On April 16, 2018

Customer experience metrics: When to use Net Promoter Score®

The Net Promoter Score® (NPS) is a customer loyalty metric developed in 2003 by management consultant Fred Reichheld of Bain & Company in collaboration with the company Satmetrix. The objective was to determine a clear and easily interpretable customer satisfaction score which can be compared over time or between different industries.

NPS is determined like this:

Customers of a product, service or organization are asked:

“On a scale of 0-10 where “0” means not at all likely” and “10” means “extremely likely,” how likely are you to recommend (PRODUCT, SERVICE OR ORGANIZATION) to a friend or colleague?”

Customers who rate your product a 6 or below are Detractors, a rating of 7 or 8 are called Passives, and a 9 or 10 are Promoters. To calculate your Net Promoter Score®, subtract the percentage of Detractors from the percentage of Promoters.

What is a good NPS® score?

An NPS® score by itself is relatively meaningless. What really matters is how you compare against your peers in your industry and over time. NPS® can vary by industry, region, or characteristics of your customers like age, income level, or time with your company. To determine if your NPS® score is good or not, ask yourself:

  1.  Is it better than your competitors? If yes, then you have a good score in your industry. Measure your NPS® score against those of your competitors to determine this.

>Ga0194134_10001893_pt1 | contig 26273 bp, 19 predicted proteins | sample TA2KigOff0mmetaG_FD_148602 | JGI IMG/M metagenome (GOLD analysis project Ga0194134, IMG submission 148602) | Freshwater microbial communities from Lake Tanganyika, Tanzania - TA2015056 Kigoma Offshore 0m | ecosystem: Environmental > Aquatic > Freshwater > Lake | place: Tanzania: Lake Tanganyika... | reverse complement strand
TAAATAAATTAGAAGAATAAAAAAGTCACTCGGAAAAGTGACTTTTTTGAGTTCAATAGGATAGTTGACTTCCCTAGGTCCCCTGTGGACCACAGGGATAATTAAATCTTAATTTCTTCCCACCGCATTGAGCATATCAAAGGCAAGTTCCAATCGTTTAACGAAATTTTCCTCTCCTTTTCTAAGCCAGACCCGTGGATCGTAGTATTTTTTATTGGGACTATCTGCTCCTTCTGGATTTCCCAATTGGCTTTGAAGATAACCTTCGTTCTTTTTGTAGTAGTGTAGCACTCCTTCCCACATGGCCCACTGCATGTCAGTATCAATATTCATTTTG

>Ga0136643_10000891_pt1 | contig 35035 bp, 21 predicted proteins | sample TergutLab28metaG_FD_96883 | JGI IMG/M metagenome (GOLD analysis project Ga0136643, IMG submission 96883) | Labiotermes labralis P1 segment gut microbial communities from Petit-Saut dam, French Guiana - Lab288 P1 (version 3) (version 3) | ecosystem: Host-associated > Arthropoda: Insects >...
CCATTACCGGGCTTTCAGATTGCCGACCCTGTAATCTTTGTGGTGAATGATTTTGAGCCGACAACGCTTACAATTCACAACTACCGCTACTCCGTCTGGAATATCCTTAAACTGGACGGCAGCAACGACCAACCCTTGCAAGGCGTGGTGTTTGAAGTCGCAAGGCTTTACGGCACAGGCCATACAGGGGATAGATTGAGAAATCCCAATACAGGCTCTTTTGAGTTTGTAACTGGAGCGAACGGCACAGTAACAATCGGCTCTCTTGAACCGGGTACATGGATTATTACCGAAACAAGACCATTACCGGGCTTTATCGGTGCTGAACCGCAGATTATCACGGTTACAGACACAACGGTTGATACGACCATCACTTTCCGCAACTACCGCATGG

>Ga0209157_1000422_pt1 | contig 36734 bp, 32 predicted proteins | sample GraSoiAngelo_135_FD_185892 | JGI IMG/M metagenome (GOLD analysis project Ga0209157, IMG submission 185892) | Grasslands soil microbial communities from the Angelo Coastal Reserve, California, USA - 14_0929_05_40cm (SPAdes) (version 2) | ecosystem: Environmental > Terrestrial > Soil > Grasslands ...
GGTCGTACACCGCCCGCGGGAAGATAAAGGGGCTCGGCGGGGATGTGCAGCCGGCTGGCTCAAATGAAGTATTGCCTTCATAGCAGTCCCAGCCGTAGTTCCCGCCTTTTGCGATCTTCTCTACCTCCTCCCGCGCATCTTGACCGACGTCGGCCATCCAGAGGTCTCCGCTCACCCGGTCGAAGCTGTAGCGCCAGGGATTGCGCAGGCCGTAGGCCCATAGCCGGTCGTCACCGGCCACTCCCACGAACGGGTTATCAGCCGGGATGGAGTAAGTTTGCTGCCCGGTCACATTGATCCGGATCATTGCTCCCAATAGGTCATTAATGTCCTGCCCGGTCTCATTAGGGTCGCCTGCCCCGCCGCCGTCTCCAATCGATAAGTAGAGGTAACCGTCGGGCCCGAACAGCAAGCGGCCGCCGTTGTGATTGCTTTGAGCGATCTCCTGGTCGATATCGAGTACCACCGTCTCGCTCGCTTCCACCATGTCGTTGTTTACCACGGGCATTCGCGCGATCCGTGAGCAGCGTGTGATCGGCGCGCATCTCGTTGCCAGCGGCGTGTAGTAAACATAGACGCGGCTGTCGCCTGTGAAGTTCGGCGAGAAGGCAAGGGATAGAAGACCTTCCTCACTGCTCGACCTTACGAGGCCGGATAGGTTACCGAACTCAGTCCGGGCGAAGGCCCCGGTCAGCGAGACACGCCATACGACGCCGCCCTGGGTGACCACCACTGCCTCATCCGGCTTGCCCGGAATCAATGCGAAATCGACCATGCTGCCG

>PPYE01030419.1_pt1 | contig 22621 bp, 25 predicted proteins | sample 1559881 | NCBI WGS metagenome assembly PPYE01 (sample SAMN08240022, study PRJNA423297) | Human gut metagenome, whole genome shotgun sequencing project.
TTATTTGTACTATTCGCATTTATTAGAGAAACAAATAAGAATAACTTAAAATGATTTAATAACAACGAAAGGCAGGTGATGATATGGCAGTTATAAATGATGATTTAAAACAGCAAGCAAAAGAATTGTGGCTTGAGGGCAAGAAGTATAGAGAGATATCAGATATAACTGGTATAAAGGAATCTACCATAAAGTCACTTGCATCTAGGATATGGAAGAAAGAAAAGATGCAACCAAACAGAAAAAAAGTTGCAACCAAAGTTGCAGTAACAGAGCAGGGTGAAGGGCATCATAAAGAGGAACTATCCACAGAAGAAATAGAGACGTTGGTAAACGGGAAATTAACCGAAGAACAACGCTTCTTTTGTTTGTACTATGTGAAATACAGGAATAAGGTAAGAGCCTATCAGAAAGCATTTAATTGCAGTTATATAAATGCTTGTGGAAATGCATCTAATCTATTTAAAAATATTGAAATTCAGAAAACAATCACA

2. Is your NPS® score growing? A good NPS®  score is one that’s higher than the score you received during a previous customer survey. Allow at least 18-24 months between NPS® surveys to measure change over time, particularly if you have initiated new marketing campaigns, rebranded, introduced new products or seen new competitors emerge.

NPS® may not be the most appropriate and insightful measure of your customers’ experience depending on:

  • Your product or service category (it may be something people don’t typically recommend to others for various reasons: not wide usage, not something people recommend to others, etc.)
  • Your market share and how many customers you have (if your share is small, few may know you in the category and be unable to rate their experience with you. NPS® ratings from non-customers are less meaningful)
  • How long customers have used your product or service (people may be less willing to recommend a product or service if they’ve used it once or infrequently)

Contact www.stakeholderinsights.com market research to discuss other equally or more useful customer satisfaction metrics.

  • By Sandy Dye  0 Comments   


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